Would you believe me if I told you that there are two essential pieces to every fire and these pieces decide if your fire will start quick and easy or not at all? When you build a lot of fires you start to appreciate all the phases, parts, and pieces that go into making fire.
Tinder and kindling are the heart of any fire. The skill and success you have with tinder and kindling will determine the outcome of that fire. If you have ever been bent over a stack of wood, lighting and blowing and struggling to get the fire started, you weren’t using tinder and kindling correctly.
This is why we are bringing you this great guide to both kindling and tinder.
What Really Makes a Fire?
You never learn more about making fire than when you struggle to get one started. Most of us have heard about the fire triangle and we understand how to apply oxygen, fuel, and heat to create a flame. However, creating a flame is much different than creating a self-sustaining fire that allows you to gather around it, cook over it or use it to keep you warm.
The things that give you real power over the making and sustaining of fire are your tinder and your kindling. You can have all the fuel in the world and it won’t make a difference. You can sit with a lighter flame on a log for an hour and you won’t have a real fire.
You need more heat than that to ignite real wood fuel. That comes from a combination of tinder and adding lots of kindling to the fire which generates a bed of coals.
Tinder Starts Fires
Tinder is a collection of dry fibrous material that is easy to catch on fire. This can be a variety of materials all collected and processed together or it can be one material like a bunch of dried grasses.
A spark, a flame, or even a magnified beam of sunlight can be used to light tinder and if you have gathered and processed it effectively you will get a flame with ease. The process of lighting tinder with an ember, blowing fire to life, often really excites people. It’s a skill you can practice all the time.
Gathering a tinder bundle or a bird’s nest and lighting it is great practice for the first part of making any fire. If you can get a flame in a number of ways using tinder, well, you are well on your way to dominating fire.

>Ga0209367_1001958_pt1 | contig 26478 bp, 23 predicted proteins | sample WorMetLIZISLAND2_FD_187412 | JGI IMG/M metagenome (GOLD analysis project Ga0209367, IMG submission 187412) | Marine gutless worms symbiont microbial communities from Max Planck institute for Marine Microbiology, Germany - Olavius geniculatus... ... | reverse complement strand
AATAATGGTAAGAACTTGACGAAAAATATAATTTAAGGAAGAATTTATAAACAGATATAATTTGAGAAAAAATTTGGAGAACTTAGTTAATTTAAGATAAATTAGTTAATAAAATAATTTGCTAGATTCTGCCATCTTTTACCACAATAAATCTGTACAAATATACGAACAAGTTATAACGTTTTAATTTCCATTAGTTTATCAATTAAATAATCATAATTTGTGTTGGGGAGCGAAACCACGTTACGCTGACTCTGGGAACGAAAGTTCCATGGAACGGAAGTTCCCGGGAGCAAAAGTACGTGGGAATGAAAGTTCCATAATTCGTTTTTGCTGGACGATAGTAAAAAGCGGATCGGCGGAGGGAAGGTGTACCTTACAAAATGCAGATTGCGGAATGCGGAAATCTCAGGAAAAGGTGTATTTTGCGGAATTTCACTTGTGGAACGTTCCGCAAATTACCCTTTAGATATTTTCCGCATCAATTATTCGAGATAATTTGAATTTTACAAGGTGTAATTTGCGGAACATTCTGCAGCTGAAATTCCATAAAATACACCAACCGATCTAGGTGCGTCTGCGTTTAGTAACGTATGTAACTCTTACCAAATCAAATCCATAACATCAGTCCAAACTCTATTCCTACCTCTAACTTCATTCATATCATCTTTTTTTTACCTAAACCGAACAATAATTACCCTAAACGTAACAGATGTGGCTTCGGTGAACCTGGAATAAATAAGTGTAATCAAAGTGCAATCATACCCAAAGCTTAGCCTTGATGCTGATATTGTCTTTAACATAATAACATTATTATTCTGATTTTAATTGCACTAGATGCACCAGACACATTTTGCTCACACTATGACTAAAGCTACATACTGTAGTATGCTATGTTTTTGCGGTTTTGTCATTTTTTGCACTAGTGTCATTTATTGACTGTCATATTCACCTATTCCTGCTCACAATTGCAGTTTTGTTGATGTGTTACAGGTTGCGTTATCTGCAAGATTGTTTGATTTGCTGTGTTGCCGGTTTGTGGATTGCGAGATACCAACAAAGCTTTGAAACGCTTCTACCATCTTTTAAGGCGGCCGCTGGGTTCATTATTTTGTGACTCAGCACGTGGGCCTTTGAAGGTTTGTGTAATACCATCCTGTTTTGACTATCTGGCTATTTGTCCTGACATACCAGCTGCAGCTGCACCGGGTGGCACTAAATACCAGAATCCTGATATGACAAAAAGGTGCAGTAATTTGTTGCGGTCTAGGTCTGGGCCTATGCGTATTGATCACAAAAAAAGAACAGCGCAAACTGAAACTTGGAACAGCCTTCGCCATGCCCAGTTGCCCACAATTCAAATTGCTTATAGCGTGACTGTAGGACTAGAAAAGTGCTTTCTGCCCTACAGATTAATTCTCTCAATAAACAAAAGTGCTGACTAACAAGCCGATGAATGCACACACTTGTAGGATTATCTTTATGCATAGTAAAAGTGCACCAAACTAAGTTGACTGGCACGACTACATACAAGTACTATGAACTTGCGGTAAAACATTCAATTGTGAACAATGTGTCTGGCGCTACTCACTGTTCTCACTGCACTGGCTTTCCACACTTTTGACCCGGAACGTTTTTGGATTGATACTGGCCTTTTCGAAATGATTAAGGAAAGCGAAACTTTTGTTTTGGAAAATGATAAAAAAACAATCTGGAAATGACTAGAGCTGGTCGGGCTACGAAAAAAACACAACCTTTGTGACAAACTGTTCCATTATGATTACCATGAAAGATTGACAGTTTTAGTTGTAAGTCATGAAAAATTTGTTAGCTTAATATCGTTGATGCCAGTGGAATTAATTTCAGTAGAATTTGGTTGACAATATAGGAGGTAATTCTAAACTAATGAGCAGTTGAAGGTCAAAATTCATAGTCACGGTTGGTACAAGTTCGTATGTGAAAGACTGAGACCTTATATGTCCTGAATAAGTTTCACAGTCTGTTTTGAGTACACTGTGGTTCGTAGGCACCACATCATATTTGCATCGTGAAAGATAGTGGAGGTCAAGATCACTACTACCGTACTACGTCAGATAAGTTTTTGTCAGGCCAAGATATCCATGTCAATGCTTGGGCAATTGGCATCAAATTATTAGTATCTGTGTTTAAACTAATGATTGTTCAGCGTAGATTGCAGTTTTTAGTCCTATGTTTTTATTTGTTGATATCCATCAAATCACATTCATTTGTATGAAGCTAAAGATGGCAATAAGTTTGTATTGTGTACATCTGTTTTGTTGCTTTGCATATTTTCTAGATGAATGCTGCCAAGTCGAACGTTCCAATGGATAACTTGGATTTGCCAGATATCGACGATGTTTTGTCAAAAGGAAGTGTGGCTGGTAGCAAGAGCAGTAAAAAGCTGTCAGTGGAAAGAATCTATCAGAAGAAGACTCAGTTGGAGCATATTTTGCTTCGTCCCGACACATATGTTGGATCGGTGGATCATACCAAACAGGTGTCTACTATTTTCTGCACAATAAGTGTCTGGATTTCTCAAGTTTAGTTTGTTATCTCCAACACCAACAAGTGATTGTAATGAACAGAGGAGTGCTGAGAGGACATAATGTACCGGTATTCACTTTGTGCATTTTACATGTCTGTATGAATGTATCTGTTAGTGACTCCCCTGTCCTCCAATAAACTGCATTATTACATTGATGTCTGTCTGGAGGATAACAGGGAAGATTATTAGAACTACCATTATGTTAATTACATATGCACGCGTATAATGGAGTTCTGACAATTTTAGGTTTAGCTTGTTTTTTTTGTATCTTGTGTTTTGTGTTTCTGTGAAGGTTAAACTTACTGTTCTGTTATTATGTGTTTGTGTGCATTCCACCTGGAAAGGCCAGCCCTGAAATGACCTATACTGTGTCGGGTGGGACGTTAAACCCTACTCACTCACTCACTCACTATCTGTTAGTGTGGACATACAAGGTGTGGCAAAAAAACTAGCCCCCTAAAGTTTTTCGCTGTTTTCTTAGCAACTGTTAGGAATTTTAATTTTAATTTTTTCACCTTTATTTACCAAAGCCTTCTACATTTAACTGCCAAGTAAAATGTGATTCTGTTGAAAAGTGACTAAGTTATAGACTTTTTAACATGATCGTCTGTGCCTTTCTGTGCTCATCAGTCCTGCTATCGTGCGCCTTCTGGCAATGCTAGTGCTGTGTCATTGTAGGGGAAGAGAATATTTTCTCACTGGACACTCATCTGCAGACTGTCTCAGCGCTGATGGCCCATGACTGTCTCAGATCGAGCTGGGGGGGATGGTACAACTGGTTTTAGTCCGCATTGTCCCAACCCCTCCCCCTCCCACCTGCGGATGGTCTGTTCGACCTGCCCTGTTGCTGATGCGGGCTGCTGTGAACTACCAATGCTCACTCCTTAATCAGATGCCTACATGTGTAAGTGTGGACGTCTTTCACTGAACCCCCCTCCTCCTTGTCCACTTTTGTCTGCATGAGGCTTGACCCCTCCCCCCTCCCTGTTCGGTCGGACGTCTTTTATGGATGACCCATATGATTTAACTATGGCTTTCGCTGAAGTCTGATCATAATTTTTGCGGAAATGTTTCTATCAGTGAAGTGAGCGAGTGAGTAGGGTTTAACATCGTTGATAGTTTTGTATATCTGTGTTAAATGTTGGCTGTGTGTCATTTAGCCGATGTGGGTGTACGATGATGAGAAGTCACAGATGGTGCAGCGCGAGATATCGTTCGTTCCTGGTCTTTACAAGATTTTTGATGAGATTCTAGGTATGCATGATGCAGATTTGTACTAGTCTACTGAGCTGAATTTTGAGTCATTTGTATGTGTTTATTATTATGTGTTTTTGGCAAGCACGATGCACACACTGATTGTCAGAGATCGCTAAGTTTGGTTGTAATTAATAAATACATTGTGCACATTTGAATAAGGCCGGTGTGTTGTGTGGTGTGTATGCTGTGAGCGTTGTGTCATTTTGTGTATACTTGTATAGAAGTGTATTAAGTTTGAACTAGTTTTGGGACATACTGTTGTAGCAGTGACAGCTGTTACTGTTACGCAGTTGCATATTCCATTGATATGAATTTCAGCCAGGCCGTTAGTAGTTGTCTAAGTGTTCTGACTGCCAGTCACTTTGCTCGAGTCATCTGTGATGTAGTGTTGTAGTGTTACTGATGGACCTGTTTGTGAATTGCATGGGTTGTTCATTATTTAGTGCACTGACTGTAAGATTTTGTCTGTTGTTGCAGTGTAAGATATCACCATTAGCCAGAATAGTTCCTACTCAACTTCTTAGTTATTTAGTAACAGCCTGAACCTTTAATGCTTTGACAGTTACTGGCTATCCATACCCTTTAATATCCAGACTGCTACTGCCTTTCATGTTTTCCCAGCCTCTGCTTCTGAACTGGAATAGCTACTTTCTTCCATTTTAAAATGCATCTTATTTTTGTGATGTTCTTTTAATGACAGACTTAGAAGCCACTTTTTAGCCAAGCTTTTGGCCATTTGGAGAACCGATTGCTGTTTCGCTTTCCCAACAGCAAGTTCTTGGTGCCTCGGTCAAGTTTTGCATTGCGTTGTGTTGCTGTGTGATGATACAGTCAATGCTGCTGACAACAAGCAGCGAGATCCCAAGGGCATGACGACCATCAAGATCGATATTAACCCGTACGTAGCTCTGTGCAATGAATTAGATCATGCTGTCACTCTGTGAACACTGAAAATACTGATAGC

The cool thing about tinder is that it exists all around you. Once you understand this it is kind of like seeing The Matrix. You can easily recognize the types of materials that will make for good tinder and the things that will not.
Let’s look at all of the natural materials that can be used for tinder.
- Dried Leaves
- Dried Bark
- Dried Flowers
- Dried Dead Plants
- Dried Grasses
- Dried Funghi
- Cattail Heads
- Pine Needles
- Pine Cones
My favorite specific sources of wild tinder:
- Dry dead plants with dead flowers on them are by far my favorite source of tinder.
- Dry Grasses
- Shredded Dry Leaves
- Cattail Fluff
- Torn River Birch Bark
Finding tinder is just one piece of the puzzle. Most kinds of tinder require processing. Processing is just a fancy word for tearing, ripping, pounding, or something along those lines.
The finer the tinder the easier it will be to start a fire with it. Barks need to be shredded finely, some dried plants can be pulverized with the butt of the knife. Cattail fluff needs to be pulled apart and then piled together.
The driest and the finest. That is the goal when it comes to processing tinder for making fire.
What’s a Bird’s Nest
An actual bird’s nest is often made up of a variety of natural materials that the bird has processed into a nest. In a survival situation, you could harvest a bird’s nest and use it to start a fire pretty effectively.
For the average wilderness survivalist or bushcrafter, you simply want to emulate the shape and makeup of a bird’s nest to create your own.
With a large bundle of dry grasses in both of your hands, bend the ends around to meet each other and you will see a nest shape take form. You can hold the ends of the grasses in one hand now and add other processed tinder to the center of your nest.
Your ember, your spark, or your match is the egg that will sit in the middle of all this tinder and this nest. This bird nest will go up in flames and start your fire. If you have kindling at arms reach then you will be on your way to a great fire.
There are also some types of tinder that you can bring into the wild from home. These are things like cotton balls, cotton pads, and dryer lint. You can pack these things up in a Ziploc bag and store them in your pack.
You can improve them even more by dipping all of these materials in melted wax. If you have paraffin or extra candle wax around homemade tinder can be turned into a fire starter that burns for up to 15 minutes!
Take your old dryer lint and put it into a ziplock bag, drizzle in melted wax, and then squeeze the bag to combine it. When it’s dry this is a great tinder fire starter and extender.
The flame that you generate from your tinder has to catch something on fire. It will be your kindling that really gets the fire going. From this wood, you will get your bed of hot coals. The kindling is the first wood that you ignite to make a fire.
A strong base of burning kindling is what will catch your larger fuel on fire. Most people who struggle with making fire are not using enough kindling to get the job done properly.
Types of Wood